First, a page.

The Mountain Goat mold, a natural for the Fairy Tales theme! Gruff has some nice detail work, a four-color coat with a reddish base, lighter spots, white patches, and dark gray markings. (Do goats come in bay?)

I don't know what to call the lighter spots. I went a'Googling for goat coat colors, and the variety is amazing. But I couldn't find a name for the big spots. I shall call them Mega-Dapples.

I'm glad to see more non-horse models getting some spotlight time. I never got around to writing about this year's benefit model, which benefits the SPCA. It's an adorable set with a horse, a dog, and a cat. Love it! It seems like the non-horse models get short shrift - which makes sense, really - but I love seeing them get their proper due.

Hansel and Gretel
These are both Classic scale models, a size which seems to be largely overlooked by collectors, but still popular with hobbyists. These are both NEW models for 2011, sculpted by Brigitte Eberl. I can't find any more information on these models online. Judging from their proportions, they may be ponies? At any rate, it's a lovely paint job on both mama and foal, with a chocolate brown body and white mane and tail.

Once Upon A Time
A beautiful dark red bay with an appaloosa blanket, using the Show Jumping Warmblood mold.

This is a handsome model, but I don't really get the Fairy Tales tie-in with this one, aside from the name. Is there a pun here I'm missing? Like how Wish on a Star has a star-shaped marking?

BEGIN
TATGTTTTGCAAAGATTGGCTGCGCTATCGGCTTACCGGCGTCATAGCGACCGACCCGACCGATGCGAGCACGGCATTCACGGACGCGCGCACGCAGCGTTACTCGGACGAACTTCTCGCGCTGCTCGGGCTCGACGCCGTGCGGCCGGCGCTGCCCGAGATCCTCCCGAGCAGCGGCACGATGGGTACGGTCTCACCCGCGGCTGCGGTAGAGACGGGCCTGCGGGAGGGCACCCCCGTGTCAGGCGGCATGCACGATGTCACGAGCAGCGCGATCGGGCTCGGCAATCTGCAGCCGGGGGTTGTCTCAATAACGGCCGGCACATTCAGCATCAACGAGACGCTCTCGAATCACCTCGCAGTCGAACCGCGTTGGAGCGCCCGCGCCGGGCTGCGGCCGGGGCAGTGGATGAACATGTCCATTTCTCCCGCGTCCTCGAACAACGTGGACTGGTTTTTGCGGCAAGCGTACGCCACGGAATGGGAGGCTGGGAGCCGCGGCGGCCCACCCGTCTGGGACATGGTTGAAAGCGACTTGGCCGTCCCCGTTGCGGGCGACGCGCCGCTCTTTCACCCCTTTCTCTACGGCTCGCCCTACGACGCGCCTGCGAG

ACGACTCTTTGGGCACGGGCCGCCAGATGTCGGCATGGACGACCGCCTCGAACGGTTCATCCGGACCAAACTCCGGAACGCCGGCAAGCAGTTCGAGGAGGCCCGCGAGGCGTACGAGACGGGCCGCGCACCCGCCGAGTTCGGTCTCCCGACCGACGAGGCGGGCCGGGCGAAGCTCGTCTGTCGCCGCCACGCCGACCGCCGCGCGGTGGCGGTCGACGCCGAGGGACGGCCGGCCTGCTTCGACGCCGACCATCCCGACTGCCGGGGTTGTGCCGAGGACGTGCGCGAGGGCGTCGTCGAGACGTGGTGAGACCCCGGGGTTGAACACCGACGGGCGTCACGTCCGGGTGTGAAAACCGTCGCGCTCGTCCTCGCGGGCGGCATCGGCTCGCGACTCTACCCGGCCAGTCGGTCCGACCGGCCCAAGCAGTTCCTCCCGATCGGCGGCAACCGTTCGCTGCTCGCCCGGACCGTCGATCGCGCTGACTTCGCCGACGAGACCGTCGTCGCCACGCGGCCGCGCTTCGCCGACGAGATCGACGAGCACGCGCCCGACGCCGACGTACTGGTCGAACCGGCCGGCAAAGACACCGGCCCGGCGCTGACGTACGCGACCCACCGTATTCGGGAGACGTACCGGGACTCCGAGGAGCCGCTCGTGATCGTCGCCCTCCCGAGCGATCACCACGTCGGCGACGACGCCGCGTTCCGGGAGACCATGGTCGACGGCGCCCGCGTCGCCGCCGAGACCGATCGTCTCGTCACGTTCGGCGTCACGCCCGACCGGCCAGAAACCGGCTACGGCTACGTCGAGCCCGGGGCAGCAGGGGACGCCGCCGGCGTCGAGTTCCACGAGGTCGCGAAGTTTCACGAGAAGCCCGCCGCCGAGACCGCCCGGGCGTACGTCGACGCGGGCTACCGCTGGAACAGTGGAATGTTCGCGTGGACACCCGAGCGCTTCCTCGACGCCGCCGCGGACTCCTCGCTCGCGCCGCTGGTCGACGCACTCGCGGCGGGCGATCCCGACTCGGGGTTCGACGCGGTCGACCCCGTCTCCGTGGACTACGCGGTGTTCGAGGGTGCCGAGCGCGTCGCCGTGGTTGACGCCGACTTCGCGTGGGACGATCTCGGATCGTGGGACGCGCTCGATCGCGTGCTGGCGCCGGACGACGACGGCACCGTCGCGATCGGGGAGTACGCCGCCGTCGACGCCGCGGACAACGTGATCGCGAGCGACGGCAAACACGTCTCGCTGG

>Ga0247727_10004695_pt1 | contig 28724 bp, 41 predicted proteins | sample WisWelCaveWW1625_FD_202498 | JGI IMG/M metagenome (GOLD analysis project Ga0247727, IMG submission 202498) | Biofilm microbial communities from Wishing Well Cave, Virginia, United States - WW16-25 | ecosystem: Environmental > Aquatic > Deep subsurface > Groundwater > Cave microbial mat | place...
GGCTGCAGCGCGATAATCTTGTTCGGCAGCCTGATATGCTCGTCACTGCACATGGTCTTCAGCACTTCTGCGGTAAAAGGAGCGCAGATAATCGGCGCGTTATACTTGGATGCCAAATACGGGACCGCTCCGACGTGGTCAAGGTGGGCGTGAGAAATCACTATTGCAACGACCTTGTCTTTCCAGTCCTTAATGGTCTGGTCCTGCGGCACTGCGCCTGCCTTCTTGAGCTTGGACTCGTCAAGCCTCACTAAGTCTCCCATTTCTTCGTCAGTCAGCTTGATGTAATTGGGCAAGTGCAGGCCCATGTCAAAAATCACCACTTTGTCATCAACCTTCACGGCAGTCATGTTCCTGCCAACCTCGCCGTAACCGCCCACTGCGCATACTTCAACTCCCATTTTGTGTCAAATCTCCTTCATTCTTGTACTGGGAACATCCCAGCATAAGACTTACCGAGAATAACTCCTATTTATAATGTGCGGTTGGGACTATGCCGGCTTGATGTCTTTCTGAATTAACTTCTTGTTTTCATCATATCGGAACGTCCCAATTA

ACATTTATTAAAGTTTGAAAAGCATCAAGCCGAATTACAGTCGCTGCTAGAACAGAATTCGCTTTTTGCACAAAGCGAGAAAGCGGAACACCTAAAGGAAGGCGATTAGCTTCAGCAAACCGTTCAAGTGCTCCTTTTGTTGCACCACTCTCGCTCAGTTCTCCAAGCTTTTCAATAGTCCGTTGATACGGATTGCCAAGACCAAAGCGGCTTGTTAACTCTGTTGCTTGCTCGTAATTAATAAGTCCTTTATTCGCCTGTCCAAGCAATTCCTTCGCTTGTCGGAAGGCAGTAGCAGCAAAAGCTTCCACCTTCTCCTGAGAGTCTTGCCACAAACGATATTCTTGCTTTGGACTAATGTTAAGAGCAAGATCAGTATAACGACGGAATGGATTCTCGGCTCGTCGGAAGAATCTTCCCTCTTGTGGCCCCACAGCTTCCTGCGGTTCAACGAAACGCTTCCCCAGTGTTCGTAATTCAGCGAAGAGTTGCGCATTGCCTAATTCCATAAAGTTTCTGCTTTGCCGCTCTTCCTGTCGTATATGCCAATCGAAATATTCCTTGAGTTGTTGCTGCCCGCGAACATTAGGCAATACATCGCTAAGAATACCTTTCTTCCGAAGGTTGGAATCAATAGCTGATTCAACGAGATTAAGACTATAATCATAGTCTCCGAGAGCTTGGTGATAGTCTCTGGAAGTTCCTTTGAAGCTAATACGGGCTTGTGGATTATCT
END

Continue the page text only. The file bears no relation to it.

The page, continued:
Only three Perrault molds will be available! They are the Early Bird Raffle Prize, so you'd better get your tickets ready! Perrault is a leopard palomino appaloosa on the El Pastor mold.

Prince Charming

Sorcerer's Apprentice

Under the Sea
This is a swirly blue Decorator version of the Bluegrass Bandit, designed by Kathleen Moody and Summer Prosser in 2008. Is the model made of translucent plastic, or is that just how it looks in the pictures that have been released? I guess we'll have to wait to find out!
From Heidi: If you do an image search for Under the Sea online, you will see that it is translucent and quite pretty!

Wish on a Star
This is a really outstanding tobiano pinto paint job on the ever-popular Big Ben mold. He appears to be a dappled gray, or possibly a blue roan base color with dark points, a bicolored tail, and a big splashy star-shaped marking on his shoulder.

Happily Ever After
This is a dappled gray Justin Morgan. Only one will be made, as the prize for the Fairytale Ending contest.

Tom Thumb

Thursday, August 21, 2014

Fairy Tales and Breyer Horses: Part 1

Breyer's Great Horse in Armor (St. George and the Dragon theme)

Okay, remember the Fairy Tale Blogger posts from a few months ago: You Know You're a Fairy Tale Blogger When....? A common theme was of the "too much to cover, not enough time" variety. Here is where I show my knickers and admit that the following post(s)--since part 2 will be tomorrow--have been sitting in my inbox mocking me for TWO years now.

SurLaLune readers--as you know since you are here reading here--are a very generous bunch. One of the cream of the crop is Christine Ethier who shared a Fairy Tale Gifts post a few years ago in which she mentioned fairy tale themed Breyer Horses. I wanted to know more. She shared. I've let her work sit for years in my inbox. You'd think I was a traditional book publisher instead of a blogger with instantaneous publication abilities, wouldn't you?